There's a lot of bad information out there online. This guide can help you avoid the crap and become a savvier citizen of our digital age.
Editor's note: The following essay has been adapted from Howard Rheingold's new book Net Smart: How to Thrive Online, which offers Rheingold's insights on how to find quality information on the web, and then how to piece that information together "intelligently, humanely, and above all mindfully." The book was published in April by MIT Press.
Use the following methods and tools to protect yourself from toxic bad info. Use them and then pass them along to others. Promote the notion that more info literacy is a practical answer to the growing info pollution. Be the change you want to see.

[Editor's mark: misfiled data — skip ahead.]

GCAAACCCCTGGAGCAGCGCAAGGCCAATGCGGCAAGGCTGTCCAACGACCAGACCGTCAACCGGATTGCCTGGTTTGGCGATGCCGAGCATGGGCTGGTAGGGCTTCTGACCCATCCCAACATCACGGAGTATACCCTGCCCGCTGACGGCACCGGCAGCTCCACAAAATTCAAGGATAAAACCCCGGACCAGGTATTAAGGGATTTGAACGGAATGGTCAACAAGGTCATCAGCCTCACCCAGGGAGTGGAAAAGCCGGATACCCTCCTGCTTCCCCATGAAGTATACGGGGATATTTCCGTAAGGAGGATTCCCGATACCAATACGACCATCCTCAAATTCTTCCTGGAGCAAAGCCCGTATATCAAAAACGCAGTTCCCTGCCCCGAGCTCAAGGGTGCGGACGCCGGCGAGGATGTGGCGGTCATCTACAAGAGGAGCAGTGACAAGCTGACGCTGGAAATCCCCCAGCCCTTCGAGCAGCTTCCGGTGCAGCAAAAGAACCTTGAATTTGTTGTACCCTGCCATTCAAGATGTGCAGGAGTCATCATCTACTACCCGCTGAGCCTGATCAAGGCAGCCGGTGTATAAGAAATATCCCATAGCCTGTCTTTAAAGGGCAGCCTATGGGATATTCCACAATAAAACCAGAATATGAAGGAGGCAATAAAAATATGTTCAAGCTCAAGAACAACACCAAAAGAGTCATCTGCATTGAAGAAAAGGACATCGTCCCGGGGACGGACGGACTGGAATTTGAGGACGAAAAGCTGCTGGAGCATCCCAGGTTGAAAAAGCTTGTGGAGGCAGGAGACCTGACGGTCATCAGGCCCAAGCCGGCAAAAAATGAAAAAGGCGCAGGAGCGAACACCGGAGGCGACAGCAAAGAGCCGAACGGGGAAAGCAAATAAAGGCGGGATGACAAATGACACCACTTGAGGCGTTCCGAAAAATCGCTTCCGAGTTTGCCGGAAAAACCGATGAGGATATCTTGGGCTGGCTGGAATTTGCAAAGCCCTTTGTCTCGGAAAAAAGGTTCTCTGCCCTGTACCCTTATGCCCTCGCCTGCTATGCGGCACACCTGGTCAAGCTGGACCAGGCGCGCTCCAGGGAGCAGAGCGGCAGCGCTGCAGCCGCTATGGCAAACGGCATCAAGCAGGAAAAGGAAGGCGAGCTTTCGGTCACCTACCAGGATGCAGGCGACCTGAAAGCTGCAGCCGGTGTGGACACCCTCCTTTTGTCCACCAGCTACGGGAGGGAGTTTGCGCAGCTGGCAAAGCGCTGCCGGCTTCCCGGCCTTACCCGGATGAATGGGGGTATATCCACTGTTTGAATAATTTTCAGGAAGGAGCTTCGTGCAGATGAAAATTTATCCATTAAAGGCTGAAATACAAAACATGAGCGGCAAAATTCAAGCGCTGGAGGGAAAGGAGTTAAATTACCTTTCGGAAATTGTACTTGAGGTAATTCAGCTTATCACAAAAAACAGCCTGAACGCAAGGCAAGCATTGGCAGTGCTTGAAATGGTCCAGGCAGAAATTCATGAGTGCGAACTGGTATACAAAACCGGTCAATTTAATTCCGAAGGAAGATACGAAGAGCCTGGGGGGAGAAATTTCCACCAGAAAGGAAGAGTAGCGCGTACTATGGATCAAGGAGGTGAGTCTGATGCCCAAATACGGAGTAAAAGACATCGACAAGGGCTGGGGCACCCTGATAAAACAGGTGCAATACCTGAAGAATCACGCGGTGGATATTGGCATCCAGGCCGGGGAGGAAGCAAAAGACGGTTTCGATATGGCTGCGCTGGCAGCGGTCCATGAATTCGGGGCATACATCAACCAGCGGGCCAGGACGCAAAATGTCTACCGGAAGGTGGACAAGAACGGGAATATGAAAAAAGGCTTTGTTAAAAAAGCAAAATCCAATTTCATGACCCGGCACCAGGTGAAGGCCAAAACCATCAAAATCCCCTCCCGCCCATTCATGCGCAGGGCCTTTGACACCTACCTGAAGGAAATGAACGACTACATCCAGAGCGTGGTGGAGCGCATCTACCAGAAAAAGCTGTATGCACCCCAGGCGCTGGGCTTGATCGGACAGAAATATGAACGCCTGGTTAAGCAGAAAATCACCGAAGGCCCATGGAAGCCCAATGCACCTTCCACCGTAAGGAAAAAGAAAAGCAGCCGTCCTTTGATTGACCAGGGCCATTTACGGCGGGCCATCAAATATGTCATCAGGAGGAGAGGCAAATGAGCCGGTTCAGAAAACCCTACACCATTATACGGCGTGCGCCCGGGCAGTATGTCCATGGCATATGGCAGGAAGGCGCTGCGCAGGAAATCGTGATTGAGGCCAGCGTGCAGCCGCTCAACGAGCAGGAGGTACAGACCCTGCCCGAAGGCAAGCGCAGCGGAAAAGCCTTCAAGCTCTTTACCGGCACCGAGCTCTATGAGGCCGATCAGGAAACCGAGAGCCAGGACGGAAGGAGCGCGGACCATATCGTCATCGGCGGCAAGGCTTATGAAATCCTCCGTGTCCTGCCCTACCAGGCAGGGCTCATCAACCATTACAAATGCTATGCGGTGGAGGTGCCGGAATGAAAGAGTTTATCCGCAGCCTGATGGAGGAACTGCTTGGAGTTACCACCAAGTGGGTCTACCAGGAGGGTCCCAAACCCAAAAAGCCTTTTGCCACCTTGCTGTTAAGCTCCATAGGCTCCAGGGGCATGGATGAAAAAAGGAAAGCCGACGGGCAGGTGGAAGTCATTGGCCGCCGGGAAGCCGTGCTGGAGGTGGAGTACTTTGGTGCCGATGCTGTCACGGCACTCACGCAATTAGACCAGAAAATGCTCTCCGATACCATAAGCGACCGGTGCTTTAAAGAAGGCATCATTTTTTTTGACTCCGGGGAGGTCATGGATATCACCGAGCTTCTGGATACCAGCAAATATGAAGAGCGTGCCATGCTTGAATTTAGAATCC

Although the Web undermines authority (by enabling anybody to publish), authority is still useful as one clue to credibility in a detective hunt that accounts for many other clues. Claims to authority, however, need to be questioned. I might add credibility to my assessment if a source is a verified professor at a known institution of higher learning, an authentic MD or PhD, but I would not subtract it from people without credentials whose expertise seems authentic. If you are going to grant credibility to people whose expertise is based on being a professor of something, make sure that assertion is accurate. Don't stop at simply verifying that the claim to be a professor is valid if you are looking for scientific credibility. The next step is to use the Faculty Scholarly Productivity Index that derives a score from the scholar's publications, citations by other scholars, grants, honors, and awards. If you want to get even more serious, download a free copy of Publish or Perish software, which analyzes scientific citations from Google Scholar according to multiple criteria. Or use the h-index to calculate how many times other scientists have cited a particular source. Again, don't trust just one source; triangulate.